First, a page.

Until recently I’ve always used PVA (wood glue) watered down to a ratio of 70/30 PVA to water together with a few drops of washing-up liquid. (The washing-up liquid reduces the surface tension of the glue and allows the static grass fibres to penetrate the glue surface and stand up rather than just falling flat.

However, in the last few months, I’ve been using WWScenics basing glue. And, in my experience, although I’m still testing it to see how it stands up (pardon the pun) over the long term, this has a number of advantages over the mix of PVA I was using previously.

Firstly, it seems to dry quicker, which as long as you work in small areas at a time (as I’d recommend) makes it faster to finish an area.

In my initial experiments, it also seems to standup better although I’m still confirming this.

More importantly, it always dries clear. I’ve had problems in the past with some PVA glues setting with a yellow finish which shows through the grass and spoils the look.

What you’ll need to apply static grass

Fancy having a go at laying static grass? Here’s what you’ll need:

> Some static grass. A good starter pack with various colours is available here.

> Glue: Watered-down PVA (wood glue) works well but you can also buy dedicated basing glue here.

> A static grass applicator. See my guide to the best static grass applicators.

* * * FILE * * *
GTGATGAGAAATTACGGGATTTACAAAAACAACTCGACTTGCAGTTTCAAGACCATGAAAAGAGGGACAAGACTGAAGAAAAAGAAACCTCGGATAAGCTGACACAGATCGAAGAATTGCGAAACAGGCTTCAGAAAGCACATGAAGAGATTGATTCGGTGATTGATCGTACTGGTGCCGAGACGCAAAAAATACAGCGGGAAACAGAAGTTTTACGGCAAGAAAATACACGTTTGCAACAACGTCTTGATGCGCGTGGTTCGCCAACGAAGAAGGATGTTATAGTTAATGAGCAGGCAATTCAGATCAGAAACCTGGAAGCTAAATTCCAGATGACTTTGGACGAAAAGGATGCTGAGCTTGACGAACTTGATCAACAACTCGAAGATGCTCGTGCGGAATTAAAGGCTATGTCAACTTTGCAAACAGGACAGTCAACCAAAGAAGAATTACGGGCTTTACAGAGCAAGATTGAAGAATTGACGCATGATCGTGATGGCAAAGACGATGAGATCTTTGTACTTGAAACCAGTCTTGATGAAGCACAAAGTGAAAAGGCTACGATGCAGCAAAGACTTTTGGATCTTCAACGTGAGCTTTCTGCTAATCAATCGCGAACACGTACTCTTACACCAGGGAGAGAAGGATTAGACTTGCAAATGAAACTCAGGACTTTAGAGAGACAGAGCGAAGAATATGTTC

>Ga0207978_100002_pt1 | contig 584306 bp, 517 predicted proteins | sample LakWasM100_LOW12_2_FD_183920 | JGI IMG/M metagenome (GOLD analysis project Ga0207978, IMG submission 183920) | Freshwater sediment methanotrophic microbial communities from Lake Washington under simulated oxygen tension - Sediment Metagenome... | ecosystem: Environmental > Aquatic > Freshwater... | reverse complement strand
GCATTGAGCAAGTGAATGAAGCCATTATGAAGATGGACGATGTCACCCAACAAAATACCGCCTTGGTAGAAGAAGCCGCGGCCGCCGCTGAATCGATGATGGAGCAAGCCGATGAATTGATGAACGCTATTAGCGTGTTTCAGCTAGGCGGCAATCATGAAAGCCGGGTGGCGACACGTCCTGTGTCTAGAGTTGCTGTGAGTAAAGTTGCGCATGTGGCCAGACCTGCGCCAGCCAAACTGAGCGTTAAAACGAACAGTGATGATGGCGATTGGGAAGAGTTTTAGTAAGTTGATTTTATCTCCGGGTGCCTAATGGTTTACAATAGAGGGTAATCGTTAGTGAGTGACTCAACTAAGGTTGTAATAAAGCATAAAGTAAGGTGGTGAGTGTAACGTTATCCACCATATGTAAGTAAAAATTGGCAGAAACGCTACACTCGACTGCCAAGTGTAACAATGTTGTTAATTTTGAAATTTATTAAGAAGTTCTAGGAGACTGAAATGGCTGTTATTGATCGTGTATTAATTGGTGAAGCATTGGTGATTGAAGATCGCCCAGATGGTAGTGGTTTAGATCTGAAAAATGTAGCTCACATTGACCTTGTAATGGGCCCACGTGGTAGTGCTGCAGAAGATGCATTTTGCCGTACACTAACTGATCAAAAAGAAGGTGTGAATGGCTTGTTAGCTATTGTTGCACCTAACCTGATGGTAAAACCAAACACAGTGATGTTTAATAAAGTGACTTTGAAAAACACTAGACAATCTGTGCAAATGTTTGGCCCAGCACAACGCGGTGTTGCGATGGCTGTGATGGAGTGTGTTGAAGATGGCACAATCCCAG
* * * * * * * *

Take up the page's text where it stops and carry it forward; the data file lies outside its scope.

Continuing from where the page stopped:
If you’ll be buying everything, you can get a range of grasses, glues and my recommended applicator in a complete pack here.

Where next

To apply static grass, you’ll need an applicator. Read my review of the various applicators and conclusions as to which is best.

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Founder of ModelRailwayEngineer, Andy Leaning

Andy is a lifelong modeler, writer, and founder of He has been building model railways, dioramas, and miniatures for over 20 years. His passion for model making and railways began when he was a child, building his first layout at the age of seven.
Andy’s particular passion is making scenery and structures in 4mm scale, which he sells commercially. He is particularly interested in modelling the railways of South West England during the late Victorian/early Edwardian era, although he also enjoys making sci-fi and fantasy figures and dioramas. His website has won several awards, and he is a member of MERG (Model Railway Electronics Group) and the 009 Society.
When not making models, Andy lives in Surrey with his wife and teenage son. Other interests include history, science fiction, photography, and programming. Read more about Andy.

Afflliate disclosure:The links on this page may take you to carefully selected businesses, such as Hornby, Amazon, eBay and Scale Model Scenery, where you can purchase the product under affiliate programmes. This means I receive a small commission on any orders placed although the price you pay does not change. You can read my full affiliate policy here. I also sell my my own ready to use, pre-made and painted buildings and terrain features. browse the range.